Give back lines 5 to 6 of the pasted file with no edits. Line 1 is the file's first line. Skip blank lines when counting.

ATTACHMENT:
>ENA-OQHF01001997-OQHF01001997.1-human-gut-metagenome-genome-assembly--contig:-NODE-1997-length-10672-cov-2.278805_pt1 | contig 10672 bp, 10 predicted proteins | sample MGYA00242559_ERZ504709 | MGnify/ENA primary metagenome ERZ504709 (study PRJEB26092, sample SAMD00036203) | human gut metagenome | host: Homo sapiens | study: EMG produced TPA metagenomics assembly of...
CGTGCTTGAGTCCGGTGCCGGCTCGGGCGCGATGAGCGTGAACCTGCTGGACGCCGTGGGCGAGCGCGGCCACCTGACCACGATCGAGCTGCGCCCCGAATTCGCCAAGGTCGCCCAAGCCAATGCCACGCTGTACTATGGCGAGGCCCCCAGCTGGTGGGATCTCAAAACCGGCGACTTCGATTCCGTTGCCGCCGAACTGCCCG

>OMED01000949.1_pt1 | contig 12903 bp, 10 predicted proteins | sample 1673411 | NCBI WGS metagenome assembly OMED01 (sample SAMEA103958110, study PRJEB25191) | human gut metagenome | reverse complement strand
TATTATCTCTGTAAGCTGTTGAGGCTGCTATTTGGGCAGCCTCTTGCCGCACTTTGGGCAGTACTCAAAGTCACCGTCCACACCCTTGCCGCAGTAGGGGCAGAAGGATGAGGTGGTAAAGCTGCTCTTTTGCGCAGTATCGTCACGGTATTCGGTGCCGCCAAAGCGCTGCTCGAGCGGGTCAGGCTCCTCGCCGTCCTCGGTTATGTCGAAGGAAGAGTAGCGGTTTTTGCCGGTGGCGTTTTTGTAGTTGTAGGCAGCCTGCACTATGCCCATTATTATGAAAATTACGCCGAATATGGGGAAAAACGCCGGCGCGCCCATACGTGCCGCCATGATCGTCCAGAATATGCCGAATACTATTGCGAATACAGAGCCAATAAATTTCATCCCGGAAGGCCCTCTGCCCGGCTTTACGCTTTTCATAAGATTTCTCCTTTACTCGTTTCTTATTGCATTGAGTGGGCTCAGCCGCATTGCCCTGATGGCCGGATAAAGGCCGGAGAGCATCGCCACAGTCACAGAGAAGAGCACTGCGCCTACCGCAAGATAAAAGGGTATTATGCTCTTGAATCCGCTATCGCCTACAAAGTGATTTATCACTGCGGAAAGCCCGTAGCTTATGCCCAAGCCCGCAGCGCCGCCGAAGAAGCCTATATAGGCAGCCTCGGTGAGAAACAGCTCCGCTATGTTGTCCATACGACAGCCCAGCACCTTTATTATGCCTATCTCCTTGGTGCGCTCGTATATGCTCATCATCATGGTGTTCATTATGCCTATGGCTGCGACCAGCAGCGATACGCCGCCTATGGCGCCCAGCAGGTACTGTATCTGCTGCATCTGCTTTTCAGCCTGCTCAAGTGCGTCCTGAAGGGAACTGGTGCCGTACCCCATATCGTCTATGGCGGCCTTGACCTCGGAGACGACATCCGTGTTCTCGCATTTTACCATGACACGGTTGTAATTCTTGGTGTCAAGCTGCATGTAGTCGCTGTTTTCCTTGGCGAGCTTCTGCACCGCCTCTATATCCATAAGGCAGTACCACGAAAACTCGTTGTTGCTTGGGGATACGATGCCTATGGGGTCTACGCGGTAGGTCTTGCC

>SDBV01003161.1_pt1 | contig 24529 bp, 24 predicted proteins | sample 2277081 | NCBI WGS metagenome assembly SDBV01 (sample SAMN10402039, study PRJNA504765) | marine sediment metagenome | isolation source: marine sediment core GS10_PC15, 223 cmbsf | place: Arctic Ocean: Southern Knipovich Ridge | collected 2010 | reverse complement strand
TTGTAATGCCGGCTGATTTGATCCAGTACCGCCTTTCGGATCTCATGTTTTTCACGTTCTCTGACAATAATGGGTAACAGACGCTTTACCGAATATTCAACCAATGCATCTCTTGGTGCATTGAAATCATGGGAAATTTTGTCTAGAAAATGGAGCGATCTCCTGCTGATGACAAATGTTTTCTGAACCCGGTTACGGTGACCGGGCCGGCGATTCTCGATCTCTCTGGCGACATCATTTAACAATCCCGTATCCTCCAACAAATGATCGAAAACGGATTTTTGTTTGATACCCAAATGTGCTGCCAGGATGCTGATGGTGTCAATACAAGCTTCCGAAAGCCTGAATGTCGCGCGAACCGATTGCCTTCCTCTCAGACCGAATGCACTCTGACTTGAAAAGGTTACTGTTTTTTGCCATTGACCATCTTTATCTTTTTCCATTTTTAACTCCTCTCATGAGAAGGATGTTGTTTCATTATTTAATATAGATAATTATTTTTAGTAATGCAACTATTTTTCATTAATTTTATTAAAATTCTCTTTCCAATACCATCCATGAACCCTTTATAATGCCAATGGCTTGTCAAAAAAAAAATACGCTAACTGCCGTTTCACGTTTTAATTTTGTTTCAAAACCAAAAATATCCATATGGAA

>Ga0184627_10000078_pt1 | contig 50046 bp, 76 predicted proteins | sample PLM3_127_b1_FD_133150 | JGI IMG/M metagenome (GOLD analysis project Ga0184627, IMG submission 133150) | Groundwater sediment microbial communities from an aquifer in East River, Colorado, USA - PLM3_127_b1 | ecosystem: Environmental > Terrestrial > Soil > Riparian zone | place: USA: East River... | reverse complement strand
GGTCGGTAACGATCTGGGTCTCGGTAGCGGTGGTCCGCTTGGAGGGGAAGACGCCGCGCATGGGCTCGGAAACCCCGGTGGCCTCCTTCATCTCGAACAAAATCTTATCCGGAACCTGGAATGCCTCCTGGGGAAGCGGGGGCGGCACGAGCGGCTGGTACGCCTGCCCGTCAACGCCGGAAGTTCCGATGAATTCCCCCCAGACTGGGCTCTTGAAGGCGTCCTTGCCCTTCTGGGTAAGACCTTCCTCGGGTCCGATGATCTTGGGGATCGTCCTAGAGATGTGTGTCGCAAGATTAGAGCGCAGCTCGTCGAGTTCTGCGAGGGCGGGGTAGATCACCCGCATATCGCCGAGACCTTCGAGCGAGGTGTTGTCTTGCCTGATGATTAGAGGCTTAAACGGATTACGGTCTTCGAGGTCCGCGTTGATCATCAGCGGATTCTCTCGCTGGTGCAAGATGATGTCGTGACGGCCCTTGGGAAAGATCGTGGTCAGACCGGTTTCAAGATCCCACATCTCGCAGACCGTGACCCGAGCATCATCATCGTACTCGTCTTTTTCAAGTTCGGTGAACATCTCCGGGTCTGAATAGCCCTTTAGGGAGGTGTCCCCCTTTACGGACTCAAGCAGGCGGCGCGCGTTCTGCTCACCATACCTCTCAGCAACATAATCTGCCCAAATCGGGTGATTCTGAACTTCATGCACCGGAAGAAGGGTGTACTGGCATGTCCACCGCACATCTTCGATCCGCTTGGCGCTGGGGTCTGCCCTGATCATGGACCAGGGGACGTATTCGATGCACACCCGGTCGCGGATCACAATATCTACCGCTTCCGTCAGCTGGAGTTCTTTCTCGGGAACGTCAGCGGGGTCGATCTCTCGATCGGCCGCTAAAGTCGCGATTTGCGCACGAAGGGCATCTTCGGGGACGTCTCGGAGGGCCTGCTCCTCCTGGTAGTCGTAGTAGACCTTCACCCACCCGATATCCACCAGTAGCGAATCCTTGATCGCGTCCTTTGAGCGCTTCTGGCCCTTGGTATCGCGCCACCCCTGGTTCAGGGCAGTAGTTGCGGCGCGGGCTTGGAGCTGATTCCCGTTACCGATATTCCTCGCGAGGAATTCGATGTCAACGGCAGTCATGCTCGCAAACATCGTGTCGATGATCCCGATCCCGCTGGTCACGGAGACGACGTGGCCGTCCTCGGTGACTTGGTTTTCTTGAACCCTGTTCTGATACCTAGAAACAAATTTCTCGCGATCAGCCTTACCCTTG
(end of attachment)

>SDBV01003161.1_pt1 | contig 24529 bp, 24 predicted proteins | sample 2277081 | NCBI WGS metagenome assembly SDBV01 (sample SAMN10402039, study PRJNA504765) | marine sediment metagenome | isolation source: marine sediment core GS10_PC15, 223 cmbsf | place: Arctic Ocean: Southern Knipovich Ridge | collected 2010 | reverse complement strand
TTGTAATGCCGGCTGATTTGATCCAGTACCGCCTTTCGGATCTCATGTTTTTCACGTTCTCTGACAATAATGGGTAACAGACGCTTTACCGAATATTCAACCAATGCATCTCTTGGTGCATTGAAATCATGGGAAATTTTGTCTAGAAAATGGAGCGATCTCCTGCTGATGACAAATGTTTTCTGAACCCGGTTACGGTGACCGGGCCGGCGATTCTCGATCTCTCTGGCGACATCATTTAACAATCCCGTATCCTCCAACAAATGATCGAAAACGGATTTTTGTTTGATACCCAAATGTGCTGCCAGGATGCTGATGGTGTCAATACAAGCTTCCGAAAGCCTGAATGTCGCGCGAACCGATTGCCTTCCTCTCAGACCGAATGCACTCTGACTTGAAAAGGTTACTGTTTTTTGCCATTGACCATCTTTATCTTTTTCCATTTTTAACTCCTCTCATGAGAAGGATGTTGTTTCATTATTTAATATAGATAATTATTTTTAGTAATGCAACTATTTTTCATTAATTTTATTAAAATTCTCTTTCCAATACCATCCATGAACCCTTTATAATGCCAATGGCTTGTCAAAAAAAAAATACGCTAACTGCCGTTTCACGTTTTAATTTTGTTTCAAAACCAAAAATATCCATATGGAA